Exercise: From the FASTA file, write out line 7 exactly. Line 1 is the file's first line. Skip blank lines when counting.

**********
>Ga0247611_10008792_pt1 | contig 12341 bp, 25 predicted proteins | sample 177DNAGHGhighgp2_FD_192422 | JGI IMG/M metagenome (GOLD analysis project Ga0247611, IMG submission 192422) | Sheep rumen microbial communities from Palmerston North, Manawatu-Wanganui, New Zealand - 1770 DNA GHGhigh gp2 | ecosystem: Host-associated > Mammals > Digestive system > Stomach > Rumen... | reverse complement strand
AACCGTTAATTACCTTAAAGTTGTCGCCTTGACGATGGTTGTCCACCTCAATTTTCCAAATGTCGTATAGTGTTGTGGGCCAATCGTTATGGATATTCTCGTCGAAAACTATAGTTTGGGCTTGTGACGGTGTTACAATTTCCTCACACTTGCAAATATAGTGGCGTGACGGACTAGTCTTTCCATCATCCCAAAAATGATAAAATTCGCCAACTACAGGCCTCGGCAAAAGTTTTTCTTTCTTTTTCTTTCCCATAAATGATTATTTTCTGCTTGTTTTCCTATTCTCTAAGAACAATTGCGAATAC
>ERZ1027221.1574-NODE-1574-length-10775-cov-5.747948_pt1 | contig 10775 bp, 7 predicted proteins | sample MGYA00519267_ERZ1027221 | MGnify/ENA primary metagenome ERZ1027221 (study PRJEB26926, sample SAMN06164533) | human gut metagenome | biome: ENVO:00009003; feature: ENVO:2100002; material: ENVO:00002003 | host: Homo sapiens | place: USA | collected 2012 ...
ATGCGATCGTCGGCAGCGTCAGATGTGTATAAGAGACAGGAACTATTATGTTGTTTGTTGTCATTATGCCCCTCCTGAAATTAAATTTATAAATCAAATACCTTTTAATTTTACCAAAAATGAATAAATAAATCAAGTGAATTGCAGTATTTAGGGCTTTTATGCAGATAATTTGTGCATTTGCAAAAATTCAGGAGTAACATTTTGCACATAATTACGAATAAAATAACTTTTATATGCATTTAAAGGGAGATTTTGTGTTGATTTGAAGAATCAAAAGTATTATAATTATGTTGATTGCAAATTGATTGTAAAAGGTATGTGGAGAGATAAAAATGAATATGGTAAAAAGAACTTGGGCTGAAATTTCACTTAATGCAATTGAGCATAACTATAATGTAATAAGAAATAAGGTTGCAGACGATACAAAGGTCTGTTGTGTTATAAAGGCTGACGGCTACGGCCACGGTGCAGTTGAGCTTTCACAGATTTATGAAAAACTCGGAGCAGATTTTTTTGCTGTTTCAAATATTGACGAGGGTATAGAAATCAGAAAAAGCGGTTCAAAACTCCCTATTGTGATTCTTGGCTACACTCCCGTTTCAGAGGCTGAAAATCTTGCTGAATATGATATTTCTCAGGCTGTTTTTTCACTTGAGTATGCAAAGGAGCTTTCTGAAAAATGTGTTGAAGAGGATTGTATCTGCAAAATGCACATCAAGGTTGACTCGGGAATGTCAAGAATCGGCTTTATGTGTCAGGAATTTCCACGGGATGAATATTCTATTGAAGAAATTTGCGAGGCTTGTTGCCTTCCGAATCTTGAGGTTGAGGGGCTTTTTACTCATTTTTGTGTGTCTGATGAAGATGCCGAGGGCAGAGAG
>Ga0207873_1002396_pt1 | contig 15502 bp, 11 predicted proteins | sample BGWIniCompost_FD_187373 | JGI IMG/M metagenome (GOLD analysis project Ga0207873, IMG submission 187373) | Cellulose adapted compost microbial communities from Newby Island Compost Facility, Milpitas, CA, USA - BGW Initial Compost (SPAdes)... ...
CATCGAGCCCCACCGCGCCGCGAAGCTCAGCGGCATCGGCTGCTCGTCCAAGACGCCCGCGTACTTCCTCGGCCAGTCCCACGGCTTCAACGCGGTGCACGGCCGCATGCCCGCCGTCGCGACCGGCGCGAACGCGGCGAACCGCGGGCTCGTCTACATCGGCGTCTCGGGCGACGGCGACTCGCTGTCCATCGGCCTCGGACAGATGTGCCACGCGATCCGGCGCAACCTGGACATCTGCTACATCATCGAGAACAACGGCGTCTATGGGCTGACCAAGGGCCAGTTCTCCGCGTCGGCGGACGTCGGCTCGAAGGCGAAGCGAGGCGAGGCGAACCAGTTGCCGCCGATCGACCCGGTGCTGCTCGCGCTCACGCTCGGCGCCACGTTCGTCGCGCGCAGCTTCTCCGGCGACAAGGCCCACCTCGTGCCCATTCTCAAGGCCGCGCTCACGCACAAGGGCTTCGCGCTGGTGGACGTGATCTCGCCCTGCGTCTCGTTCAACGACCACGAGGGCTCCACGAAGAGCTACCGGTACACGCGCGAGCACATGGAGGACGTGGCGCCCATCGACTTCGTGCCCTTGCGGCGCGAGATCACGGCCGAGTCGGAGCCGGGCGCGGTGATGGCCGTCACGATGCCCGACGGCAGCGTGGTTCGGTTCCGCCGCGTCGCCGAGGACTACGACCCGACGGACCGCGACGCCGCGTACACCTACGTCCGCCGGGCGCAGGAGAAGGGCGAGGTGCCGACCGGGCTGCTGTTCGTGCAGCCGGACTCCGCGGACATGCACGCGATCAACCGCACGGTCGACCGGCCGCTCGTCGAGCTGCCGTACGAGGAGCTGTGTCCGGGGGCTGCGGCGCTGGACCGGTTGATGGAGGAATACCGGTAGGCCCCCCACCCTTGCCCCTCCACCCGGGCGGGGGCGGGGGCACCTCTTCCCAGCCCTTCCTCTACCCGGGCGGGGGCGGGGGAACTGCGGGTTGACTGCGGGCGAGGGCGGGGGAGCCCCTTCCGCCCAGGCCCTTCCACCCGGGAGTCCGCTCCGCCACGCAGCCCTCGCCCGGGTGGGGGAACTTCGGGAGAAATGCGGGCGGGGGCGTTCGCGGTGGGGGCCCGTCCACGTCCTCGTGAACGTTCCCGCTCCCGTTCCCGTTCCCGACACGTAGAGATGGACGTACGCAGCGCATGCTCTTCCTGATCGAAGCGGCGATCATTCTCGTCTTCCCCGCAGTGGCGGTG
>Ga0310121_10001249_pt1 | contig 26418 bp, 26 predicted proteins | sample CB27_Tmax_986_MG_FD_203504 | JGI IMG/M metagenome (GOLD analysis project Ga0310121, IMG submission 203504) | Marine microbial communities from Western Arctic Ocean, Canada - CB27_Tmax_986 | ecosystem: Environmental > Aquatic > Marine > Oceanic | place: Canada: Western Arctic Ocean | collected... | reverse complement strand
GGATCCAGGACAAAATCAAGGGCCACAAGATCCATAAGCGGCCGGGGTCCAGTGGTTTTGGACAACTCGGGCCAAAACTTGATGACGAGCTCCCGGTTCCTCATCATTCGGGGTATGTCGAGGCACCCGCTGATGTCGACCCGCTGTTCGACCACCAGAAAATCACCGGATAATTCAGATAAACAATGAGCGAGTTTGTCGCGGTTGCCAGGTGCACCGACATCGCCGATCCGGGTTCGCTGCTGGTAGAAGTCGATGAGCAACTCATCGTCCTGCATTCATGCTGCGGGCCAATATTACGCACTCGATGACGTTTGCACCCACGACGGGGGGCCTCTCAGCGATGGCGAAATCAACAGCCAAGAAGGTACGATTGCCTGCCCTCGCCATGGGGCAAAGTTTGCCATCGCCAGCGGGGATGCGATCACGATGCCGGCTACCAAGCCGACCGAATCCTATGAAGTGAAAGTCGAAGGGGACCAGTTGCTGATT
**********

>Ga0310121_10001249_pt1 | contig 26418 bp, 26 predicted proteins | sample CB27_Tmax_986_MG_FD_203504 | JGI IMG/M metagenome (GOLD analysis project Ga0310121, IMG submission 203504) | Marine microbial communities from Western Arctic Ocean, Canada - CB27_Tmax_986 | ecosystem: Environmental > Aquatic > Marine > Oceanic | place: Canada: Western Arctic Ocean | collected... | reverse complement strand